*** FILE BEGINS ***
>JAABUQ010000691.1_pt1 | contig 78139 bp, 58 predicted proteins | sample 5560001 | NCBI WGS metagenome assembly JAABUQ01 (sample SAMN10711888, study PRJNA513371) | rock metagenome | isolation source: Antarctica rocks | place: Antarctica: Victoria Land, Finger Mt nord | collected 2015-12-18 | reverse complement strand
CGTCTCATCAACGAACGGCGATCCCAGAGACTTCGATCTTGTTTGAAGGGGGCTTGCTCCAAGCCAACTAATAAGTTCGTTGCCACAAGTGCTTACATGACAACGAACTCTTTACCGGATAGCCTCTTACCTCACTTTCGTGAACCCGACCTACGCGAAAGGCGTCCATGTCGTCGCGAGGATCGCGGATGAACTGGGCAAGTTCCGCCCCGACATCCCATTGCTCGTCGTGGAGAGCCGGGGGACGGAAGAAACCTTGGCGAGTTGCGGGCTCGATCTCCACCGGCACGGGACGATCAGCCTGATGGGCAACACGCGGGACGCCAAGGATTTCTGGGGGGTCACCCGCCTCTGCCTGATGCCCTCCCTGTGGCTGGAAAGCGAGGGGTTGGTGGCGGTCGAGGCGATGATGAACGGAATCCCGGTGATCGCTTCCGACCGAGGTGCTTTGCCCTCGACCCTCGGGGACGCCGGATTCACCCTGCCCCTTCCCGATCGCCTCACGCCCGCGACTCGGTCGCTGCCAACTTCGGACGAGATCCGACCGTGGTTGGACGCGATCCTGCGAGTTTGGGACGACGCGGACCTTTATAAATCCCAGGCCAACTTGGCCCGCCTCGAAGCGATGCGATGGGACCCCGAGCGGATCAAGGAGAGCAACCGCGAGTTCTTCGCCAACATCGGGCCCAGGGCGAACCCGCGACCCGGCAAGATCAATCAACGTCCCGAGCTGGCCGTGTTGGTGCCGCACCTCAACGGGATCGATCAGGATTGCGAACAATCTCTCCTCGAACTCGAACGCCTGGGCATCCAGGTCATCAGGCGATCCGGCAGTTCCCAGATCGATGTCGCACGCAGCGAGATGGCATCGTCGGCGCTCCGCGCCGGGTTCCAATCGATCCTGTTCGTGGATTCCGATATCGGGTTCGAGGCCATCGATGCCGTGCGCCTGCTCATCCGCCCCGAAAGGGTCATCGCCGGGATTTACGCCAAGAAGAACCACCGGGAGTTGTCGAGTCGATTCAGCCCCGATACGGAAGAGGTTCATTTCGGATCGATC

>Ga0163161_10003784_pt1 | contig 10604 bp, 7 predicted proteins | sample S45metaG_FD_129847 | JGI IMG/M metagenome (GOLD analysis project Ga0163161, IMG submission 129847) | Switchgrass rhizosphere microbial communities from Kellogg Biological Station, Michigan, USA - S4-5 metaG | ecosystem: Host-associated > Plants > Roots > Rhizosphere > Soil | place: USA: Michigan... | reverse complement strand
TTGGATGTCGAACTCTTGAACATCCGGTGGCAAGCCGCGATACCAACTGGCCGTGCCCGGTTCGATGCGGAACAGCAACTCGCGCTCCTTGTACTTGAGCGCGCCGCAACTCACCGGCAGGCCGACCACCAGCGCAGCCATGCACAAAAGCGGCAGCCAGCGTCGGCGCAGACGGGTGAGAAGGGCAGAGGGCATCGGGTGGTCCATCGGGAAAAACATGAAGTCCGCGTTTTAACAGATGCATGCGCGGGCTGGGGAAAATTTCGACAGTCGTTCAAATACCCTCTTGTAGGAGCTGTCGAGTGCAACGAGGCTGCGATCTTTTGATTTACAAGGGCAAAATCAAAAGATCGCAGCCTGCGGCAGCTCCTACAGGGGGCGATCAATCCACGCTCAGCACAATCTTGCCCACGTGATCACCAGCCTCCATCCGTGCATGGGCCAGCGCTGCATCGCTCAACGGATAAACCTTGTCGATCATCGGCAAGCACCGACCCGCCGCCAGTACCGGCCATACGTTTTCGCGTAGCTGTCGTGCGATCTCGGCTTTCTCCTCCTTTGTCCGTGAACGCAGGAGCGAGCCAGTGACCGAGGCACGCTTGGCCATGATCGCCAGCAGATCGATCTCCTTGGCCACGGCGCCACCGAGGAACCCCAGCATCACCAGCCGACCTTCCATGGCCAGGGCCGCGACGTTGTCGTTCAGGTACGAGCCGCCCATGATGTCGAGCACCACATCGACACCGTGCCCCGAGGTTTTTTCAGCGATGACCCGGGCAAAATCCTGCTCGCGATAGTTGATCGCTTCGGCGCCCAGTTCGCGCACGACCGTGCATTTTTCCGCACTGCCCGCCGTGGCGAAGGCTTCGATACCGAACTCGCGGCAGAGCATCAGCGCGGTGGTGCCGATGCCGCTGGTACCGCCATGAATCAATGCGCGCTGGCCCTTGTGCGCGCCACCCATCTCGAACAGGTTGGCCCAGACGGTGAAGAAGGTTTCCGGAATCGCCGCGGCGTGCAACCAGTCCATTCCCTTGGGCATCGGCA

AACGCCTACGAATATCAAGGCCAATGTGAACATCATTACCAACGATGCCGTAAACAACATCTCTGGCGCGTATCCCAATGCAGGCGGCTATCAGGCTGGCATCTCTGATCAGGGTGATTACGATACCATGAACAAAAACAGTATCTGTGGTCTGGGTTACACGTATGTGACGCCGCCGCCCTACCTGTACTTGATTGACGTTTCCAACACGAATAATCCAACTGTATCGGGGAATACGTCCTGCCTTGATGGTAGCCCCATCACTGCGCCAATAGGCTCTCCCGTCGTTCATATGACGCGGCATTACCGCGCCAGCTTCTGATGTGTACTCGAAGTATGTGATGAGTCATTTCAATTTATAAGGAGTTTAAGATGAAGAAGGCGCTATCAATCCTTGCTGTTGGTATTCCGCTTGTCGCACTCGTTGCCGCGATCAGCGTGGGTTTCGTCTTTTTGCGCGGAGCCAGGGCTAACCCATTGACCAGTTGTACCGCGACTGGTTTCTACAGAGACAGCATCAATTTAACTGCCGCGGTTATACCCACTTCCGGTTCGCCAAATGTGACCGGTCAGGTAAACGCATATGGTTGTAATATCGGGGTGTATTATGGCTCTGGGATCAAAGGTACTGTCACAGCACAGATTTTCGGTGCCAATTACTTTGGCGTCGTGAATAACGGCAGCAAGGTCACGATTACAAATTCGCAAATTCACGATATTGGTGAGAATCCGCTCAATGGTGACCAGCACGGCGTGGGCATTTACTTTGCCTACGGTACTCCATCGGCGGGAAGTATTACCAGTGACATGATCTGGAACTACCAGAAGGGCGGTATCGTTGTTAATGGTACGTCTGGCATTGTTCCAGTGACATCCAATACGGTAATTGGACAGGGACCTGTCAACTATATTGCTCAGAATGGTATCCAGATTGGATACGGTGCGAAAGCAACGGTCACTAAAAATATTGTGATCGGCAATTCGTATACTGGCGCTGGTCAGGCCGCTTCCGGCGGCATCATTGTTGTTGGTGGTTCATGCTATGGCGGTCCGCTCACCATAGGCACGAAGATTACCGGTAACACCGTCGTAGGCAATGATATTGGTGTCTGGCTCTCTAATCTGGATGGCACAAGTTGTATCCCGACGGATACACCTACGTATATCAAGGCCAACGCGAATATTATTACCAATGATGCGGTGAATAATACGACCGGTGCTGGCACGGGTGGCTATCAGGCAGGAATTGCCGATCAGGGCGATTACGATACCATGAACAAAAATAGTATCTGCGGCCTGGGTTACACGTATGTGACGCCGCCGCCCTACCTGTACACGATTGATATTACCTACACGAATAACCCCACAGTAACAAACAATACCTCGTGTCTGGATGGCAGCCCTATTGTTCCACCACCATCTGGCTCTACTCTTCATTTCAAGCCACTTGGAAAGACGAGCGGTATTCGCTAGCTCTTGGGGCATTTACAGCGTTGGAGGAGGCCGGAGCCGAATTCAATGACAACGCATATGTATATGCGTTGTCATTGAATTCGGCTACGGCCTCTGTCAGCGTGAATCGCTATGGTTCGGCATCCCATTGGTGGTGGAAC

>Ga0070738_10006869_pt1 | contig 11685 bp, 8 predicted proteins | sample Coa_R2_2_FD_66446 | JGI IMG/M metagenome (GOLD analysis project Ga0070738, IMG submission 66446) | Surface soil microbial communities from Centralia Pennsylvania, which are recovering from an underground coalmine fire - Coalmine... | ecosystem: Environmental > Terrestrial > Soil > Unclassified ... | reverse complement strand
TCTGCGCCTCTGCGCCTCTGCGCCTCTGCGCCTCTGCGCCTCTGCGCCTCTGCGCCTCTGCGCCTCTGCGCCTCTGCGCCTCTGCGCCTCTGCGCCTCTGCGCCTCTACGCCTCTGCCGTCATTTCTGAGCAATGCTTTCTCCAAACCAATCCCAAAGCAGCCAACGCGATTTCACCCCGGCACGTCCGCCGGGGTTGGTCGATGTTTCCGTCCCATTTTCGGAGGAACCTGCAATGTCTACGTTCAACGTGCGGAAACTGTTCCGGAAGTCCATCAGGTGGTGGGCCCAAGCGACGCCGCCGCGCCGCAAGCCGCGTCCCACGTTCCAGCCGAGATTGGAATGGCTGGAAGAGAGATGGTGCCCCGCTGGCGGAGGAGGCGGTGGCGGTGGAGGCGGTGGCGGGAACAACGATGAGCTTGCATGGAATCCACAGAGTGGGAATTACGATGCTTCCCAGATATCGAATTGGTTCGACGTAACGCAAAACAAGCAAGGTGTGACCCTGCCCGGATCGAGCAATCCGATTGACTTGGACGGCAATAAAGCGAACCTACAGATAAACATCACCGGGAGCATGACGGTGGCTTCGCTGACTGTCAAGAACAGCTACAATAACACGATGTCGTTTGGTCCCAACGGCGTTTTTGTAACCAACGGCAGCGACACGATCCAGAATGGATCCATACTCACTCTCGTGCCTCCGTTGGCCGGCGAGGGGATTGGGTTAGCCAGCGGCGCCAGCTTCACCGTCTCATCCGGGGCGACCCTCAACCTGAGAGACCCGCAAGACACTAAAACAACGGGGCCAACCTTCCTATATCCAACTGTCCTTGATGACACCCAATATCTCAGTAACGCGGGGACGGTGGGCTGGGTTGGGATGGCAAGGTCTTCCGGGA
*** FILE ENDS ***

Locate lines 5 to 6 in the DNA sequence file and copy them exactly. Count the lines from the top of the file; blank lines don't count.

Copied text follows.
AACGCCTACGAATATCAAGGCCAATGTGAACATCATTACCAACGATGCCGTAAACAACATCTCTGGCGCGTATCCCAATGCAGGCGGCTATCAGGCTGGCATCTCTGATCAGGGTGATTACGATACCATGAACAAAAACAGTATCTGTGGTCTGGGTTACACGTATGTGACGCCGCCGCCCTACCTGTACTTGATTGACGTTTCCAACACGAATAATCCAACTGTATCGGGGAATACGTCCTGCCTTGATGGTAGCCCCATCACTGCGCCAATAGGCTCTCCCGTCGTTCATATGACGCGGCATTACCGCGCCAGCTTCTGATGTGTACTCGAAGTATGTGATGAGTCATTTCAATTTATAAGGAGTTTAAGATGAAGAAGGCGCTATCAATCCTTGCTGTTGGTATTCCGCTTGTCGCACTCGTTGCCGCGATCAGCGTGGGTTTCGTCTTTTTGCGCGGAGCCAGGGCTAACCCATTGACCAGTTGTACCGCGACTGGTTTCTACAGAGACAGCATCAATTTAACTGCCGCGGTTATACCCACTTCCGGTTCGCCAAATGTGACCGGTCAGGTAAACGCATATGGTTGTAATATCGGGGTGTATTATGGCTCTGGGATCAAAGGTACTGTCACAGCACAGATTTTCGGTGCCAATTACTTTGGCGTCGTGAATAACGGCAGCAAGGTCACGATTACAAATTCGCAAATTCACGATATTGGTGAGAATCCGCTCAATGGTGACCAGCACGGCGTGGGCATTTACTTTGCCTACGGTACTCCATCGGCGGGAAGTATTACCAGTGACATGATCTGGAACTACCAGAAGGGCGGTATCGTTGTTAATGGTACGTCTGGCATTGTTCCAGTGACATCCAATACGGTAATTGGACAGGGACCTGTCAACTATATTGCTCAGAATGGTATCCAGATTGGATACGGTGCGAAAGCAACGGTCACTAAAAATATTGTGATCGGCAATTCGTATACTGGCGCTGGTCAGGCCGCTTCCGGCGGCATCATTGTTGTTGGTGGTTCATGCTATGGCGGTCCGCTCACCATAGGCACGAAGATTACCGGTAACACCGTCGTAGGCAATGATATTGGTGTCTGGCTCTCTAATCTGGATGGCACAAGTTGTATCCCGACGGATACACCTACGTATATCAAGGCCAACGCGAATATTATTACCAATGATGCGGTGAATAATACGACCGGTGCTGGCACGGGTGGCTATCAGGCAGGAATTGCCGATCAGGGCGATTACGATACCATGAACAAAAATAGTATCTGCGGCCTGGGTTACACGTATGTGACGCCGCCGCCCTACCTGTACACGATTGATATTACCTACACGAATAACCCCACAGTAACAAACAATACCTCGTGTCTGGATGGCAGCCCTATTGTTCCACCACCATCTGGCTCTACTCTTCATTTCAAGCCACTTGGAAAGACGAGCGGTATTCGCTAGCTCTTGGGGCATTTACAGCGTTGGAGGAGGCCGGAGCCGAATTCAATGACAACGCATATGTATATGCGTTGTCATTGAATTCGGCTACGGCCTCTGTCAGCGTGAATCGCTATGGTTCGGCATCCCATTGGTGGTGGAAC

>Ga0070738_10006869_pt1 | contig 11685 bp, 8 predicted proteins | sample Coa_R2_2_FD_66446 | JGI IMG/M metagenome (GOLD analysis project Ga0070738, IMG submission 66446) | Surface soil microbial communities from Centralia Pennsylvania, which are recovering from an underground coalmine fire - Coalmine... | ecosystem: Environmental > Terrestrial > Soil > Unclassified ... | reverse complement strand